By YUTA ICHIJO/ Staff Writer
April 14, 2021 at 07:00 JST
Japan Railway companies will remove all pay phones from Shinkansen bullet trains by the end of June, as times have certainly changed since the devices were introduced over half a century ago.
East Japan Railway Co. (JR East) and four other JR companies, along with NTT Communications Corp., announced the approaching end of the public telephone service on March 18.
According to the JR companies, pay phones were first made available for bullet train passengers in 1965, a year after the Tokaido Shinkansen Line started operations.
Currently, all bullet trains are equipped with a pay phone, but their use has declined year after year as more people carry mobile phones.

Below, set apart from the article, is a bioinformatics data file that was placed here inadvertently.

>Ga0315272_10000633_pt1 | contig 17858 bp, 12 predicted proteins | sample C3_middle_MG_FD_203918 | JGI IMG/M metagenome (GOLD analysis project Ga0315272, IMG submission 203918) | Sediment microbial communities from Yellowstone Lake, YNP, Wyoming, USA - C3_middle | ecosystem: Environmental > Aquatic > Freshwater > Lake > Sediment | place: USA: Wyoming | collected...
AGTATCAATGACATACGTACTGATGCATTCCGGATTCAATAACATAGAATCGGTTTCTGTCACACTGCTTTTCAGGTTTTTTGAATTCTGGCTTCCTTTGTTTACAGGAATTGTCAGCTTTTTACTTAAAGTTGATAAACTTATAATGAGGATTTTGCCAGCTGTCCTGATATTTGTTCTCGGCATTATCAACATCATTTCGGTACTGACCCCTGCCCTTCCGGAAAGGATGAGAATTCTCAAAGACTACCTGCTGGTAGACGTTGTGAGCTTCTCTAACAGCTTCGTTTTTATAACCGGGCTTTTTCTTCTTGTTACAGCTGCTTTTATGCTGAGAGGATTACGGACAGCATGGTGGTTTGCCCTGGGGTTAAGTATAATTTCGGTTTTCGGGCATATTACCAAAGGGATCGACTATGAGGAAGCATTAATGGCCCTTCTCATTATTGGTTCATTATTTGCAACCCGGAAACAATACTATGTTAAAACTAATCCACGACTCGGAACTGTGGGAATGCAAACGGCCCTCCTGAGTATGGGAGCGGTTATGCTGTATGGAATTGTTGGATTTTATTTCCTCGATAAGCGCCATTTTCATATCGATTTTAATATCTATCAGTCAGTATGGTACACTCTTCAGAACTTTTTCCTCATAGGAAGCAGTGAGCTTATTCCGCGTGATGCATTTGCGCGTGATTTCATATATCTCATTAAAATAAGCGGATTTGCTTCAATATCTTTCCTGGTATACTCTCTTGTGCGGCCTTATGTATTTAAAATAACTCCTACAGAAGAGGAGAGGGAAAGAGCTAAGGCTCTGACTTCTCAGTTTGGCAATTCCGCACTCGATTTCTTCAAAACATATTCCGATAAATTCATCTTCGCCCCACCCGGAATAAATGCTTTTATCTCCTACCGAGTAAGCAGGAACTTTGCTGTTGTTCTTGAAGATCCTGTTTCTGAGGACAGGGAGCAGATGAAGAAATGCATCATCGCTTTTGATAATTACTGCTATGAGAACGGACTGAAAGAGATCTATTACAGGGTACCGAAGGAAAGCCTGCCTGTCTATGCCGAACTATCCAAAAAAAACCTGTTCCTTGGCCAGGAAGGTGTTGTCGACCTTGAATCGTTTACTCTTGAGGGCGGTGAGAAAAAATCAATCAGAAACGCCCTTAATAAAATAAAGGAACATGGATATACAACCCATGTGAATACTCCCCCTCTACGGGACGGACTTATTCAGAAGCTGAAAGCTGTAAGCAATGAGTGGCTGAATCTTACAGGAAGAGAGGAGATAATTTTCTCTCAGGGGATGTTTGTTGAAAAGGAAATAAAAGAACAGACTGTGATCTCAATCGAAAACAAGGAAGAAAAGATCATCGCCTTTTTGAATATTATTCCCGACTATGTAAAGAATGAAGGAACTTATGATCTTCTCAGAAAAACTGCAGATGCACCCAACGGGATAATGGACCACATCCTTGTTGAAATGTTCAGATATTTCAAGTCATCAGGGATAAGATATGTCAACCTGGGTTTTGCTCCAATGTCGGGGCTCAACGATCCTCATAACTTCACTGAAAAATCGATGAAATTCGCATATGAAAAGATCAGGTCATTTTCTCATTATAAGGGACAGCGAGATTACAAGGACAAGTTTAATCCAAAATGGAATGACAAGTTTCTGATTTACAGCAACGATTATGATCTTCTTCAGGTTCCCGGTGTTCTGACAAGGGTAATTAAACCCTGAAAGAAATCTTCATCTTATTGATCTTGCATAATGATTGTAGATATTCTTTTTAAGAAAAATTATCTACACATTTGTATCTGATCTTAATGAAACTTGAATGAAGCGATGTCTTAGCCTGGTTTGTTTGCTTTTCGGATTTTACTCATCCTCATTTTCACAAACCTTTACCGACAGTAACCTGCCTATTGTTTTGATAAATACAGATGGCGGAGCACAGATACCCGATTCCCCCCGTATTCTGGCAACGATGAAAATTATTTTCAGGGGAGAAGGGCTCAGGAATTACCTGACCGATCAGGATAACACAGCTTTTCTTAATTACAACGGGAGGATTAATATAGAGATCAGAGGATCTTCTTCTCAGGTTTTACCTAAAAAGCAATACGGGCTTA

In fiscal 2011, pay phones on Shinkansen trains operated under JR East’s jurisdiction were used about 250 times a day. The number dropped to about 30 in fiscal 2019.
Since December 2020, passengers have been able to use mobile phones on all legs of Shinkansen routes nationwide.
Some pay phones will stop operating after June 7, the companies said. June 29 will be the last day to make a call from a Shinkansen pay phone.
Passengers who want to make calls will be encouraged to “use their own mobile phones or use a pay phone before boarding the train,” the companies said.
Visit this page for the latest news on Japan’s battle with the novel coronavirus pandemic.
Cooking experts, chefs and others involved in the field of food introduce their special recipes intertwined with their paths in life.
Haruki Murakami and other writers read from books before selected audiences at the new Haruki Murakami Library.
The Asahi Shimbun aims “to achieve gender equality and empower all women and girls” through its Gender Equality Declaration.
Let’s explore the Japanese capital from the viewpoint of wheelchair users and people with disabilities with Barry Joshua Grisdale.